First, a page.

FANS are entering into the acclaimed US comic’s Wild West spirit by turning up in cowboy attire to Rich Hall’s Hoedown Deluxe.

This electrifying show, coming to Theatr Mwldan, Cardigan, on March 19 and the Torch Theatre, Milford Haven, on March 20, culminates in an infectious celebration of Americana and a hilarious, foot-stomping hoedown.

“The response has been astounding,” reveals the comic, who was also enjoyed huge acclaim and won the Perrier Award at the 2000 Edinburgh Festival as his bourbon-soaked, country and western-singing Tennessean alter ego, Otis Lee Crenshaw.

“I’m enjoying doing this particular show so much. The reaction has been very rousing. People come up to me afterwards and say, ‘I’d seen you on TV, but I didn’t realise you were this funny’. That’s the most satisfying response. At the risk of turning into the Willie Nelson of comedy, I don’t want to stop doing this show!”

The critics have been equally enthusiastic.

Rich has enjoyed a successful TV career, shining in such comedy shows as 'QI', 'Have I Got News For You', 'Live at the Apollo' and 'Never Mind the Buzzcocks', as well as producing lauded documentaries, however stand-up remains his first love.

“I just love the live experience. On stage, you get much longer than you do on TV to do a completely thorough performance piece.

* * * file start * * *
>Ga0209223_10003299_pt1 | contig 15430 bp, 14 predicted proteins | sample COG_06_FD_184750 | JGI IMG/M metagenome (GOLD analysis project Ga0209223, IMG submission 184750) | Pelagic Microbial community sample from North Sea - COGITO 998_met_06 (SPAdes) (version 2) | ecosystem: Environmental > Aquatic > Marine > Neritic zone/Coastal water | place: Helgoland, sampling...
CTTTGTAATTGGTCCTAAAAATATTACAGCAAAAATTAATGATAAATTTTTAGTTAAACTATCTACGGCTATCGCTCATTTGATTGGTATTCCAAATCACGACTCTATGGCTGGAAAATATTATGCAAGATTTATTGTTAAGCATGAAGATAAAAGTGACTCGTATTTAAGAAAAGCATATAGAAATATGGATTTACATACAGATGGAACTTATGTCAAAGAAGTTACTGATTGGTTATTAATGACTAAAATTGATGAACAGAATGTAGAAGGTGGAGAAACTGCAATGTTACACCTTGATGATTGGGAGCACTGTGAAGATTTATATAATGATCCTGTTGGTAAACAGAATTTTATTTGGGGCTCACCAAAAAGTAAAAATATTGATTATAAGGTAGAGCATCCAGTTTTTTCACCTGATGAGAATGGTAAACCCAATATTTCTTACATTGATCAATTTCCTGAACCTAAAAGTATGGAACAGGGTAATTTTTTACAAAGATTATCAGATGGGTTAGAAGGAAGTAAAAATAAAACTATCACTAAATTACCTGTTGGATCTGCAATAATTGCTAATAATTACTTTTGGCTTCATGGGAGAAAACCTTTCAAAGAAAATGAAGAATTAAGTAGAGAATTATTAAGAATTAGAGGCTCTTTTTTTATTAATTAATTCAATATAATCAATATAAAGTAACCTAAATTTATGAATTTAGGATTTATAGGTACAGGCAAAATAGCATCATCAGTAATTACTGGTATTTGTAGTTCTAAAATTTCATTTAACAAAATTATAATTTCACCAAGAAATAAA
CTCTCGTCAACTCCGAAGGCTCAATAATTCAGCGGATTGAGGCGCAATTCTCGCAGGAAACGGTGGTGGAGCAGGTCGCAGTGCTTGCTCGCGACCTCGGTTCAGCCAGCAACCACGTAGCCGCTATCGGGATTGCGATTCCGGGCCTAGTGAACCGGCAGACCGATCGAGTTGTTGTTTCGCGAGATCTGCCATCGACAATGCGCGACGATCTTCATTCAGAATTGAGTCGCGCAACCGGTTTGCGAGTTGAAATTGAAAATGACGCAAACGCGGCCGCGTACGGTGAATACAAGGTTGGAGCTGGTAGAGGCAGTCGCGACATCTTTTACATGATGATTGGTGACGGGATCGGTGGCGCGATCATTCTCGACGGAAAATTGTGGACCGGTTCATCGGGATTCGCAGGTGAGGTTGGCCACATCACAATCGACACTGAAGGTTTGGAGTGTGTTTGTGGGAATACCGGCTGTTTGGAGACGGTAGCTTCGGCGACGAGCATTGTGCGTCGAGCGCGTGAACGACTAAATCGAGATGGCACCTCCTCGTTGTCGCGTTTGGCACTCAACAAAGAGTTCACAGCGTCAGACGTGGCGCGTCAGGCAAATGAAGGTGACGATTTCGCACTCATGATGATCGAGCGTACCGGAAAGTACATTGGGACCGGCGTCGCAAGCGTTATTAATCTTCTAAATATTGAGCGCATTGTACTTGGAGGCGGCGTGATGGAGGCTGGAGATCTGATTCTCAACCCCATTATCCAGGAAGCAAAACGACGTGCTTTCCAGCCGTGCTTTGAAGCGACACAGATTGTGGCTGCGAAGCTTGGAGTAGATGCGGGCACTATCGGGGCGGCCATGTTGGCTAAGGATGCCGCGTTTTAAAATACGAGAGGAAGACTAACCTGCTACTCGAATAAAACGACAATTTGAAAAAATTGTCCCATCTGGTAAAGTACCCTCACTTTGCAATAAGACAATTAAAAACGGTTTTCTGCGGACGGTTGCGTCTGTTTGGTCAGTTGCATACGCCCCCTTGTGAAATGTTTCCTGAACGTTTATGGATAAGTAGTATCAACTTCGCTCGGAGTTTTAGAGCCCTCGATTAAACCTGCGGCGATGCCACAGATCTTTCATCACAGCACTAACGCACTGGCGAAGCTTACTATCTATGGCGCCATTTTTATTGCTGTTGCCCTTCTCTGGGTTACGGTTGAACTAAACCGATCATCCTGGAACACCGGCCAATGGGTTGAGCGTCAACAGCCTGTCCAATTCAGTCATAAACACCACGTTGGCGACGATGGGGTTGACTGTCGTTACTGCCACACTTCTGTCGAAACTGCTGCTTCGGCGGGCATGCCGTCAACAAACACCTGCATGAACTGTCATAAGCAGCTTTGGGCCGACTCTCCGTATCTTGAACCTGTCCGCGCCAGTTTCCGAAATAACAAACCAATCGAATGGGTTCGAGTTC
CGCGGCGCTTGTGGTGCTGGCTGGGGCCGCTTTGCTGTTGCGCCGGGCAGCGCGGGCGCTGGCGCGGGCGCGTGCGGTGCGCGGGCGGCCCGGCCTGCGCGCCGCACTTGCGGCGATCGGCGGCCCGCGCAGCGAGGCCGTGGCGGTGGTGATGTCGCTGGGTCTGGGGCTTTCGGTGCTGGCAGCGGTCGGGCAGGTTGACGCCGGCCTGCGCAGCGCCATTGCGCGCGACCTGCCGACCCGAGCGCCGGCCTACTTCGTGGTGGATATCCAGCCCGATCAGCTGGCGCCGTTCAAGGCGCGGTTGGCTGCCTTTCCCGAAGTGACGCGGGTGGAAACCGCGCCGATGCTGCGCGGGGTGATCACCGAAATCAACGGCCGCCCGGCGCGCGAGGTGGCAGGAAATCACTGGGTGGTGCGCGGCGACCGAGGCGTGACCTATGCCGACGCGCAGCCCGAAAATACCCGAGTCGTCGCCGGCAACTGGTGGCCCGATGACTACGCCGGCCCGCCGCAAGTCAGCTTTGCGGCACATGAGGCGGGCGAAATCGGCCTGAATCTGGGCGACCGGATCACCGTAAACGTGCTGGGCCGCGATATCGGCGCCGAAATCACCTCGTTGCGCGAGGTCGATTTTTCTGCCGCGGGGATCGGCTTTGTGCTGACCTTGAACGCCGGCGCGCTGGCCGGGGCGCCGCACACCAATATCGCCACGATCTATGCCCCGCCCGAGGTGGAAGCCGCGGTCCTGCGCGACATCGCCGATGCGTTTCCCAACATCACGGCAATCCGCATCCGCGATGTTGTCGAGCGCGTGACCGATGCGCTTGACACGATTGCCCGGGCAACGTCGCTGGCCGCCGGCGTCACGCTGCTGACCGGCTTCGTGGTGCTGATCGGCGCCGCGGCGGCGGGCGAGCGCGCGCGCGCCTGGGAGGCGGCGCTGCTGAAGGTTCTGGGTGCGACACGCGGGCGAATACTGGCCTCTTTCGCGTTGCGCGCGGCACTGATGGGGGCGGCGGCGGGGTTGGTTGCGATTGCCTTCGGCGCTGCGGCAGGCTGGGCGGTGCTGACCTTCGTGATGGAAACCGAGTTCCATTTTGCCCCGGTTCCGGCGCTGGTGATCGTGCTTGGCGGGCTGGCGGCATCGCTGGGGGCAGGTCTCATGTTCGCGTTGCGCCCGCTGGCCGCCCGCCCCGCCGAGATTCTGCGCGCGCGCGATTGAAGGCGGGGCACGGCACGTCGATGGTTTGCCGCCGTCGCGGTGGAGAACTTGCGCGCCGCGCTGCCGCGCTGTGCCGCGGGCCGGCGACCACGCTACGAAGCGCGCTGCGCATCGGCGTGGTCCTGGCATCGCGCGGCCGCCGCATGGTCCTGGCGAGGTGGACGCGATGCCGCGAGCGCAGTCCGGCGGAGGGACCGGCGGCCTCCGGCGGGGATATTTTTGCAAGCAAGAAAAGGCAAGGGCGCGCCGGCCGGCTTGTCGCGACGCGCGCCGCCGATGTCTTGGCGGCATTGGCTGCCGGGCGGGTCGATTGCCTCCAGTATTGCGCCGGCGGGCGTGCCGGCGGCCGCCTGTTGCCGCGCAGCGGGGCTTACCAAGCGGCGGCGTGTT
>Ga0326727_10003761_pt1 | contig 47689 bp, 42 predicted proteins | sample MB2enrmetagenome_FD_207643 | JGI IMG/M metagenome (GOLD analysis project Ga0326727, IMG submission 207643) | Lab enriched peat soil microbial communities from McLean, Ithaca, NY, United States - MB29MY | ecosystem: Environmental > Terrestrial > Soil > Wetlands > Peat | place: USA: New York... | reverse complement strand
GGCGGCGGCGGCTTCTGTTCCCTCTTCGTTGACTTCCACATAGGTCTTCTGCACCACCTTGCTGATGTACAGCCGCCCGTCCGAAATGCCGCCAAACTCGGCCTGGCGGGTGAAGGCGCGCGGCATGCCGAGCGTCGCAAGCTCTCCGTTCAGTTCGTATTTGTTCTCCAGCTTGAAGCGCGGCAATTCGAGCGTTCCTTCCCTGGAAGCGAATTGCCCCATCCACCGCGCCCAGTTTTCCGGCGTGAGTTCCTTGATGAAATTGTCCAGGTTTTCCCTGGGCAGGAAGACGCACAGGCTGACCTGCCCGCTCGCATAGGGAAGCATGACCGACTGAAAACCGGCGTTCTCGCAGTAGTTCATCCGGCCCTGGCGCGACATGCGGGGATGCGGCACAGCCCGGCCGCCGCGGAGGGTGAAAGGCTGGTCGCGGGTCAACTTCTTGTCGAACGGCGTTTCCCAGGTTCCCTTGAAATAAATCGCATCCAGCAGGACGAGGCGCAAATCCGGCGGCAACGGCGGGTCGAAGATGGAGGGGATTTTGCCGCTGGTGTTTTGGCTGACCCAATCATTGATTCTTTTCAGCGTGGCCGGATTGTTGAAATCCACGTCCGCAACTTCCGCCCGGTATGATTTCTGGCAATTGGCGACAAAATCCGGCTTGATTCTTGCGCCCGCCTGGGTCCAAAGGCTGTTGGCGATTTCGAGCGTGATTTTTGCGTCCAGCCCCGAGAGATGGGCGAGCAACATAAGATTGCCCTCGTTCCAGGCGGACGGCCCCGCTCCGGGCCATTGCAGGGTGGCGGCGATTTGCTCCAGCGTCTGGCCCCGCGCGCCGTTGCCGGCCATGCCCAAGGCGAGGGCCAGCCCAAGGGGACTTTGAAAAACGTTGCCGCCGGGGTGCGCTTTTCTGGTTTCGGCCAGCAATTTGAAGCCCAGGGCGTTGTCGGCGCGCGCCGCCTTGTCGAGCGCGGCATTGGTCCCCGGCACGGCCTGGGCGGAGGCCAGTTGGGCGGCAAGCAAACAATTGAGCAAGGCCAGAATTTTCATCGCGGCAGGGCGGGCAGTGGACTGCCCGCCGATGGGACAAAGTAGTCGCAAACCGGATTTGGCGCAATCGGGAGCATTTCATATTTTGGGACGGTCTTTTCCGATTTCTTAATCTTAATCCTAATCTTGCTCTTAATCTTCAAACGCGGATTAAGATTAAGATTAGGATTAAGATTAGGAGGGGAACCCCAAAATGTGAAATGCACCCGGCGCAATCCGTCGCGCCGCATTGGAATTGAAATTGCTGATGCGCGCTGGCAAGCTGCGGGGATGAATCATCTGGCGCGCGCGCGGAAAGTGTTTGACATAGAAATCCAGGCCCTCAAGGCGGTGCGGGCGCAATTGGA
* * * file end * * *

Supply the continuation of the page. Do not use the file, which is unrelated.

“If you have gone out of your way to go to a live show and spent two and a half hours in the theatre, chances are you’ll be talking about it on the way home.

“It’s no different from going to live music. Watching a musician live is a completely different experience from listening to his song on the radio. You have more of an artistic and emotional investment in the live performance. That’s what I love about it.

Rich Hall’s Hoedown Deluxe is a riotous tribute to the delights of Americana. With his excellent band, the comedian performs 10 to 12 songs, many of which he improvises, using material he has gleaned from the audience in the first half.

“The people in the front row realise that they will be targets, but they will also be serenaded. I like to find a couple who have been married for a long time and write a song about how they first met.

“You have to keep your mind open to improvise. The best moments come when the audience say to themselves, ‘I didn’t see that coming.’ You paint yourself into such a corner that the audience think, ‘How is he ever going to get out of that?’ And then you escape. It’s a real challenge, but that’s what makes it funny.

“Sometimes I stumble, but that can be funnier than when you nail it. It’s very disposable material. It’s funny in the moment, but you can’t do it tomorrow.”

What makes Rich’s music so compelling is that he performs traditional, American country and western songs with a distinctly British tinge.

“I can write a song about any car now. It’s much better if it’s a terrible car. It’s funny to romanticise in a Springsteen-esque way a rubbish car that doesn’t deserve it.”

Tickets at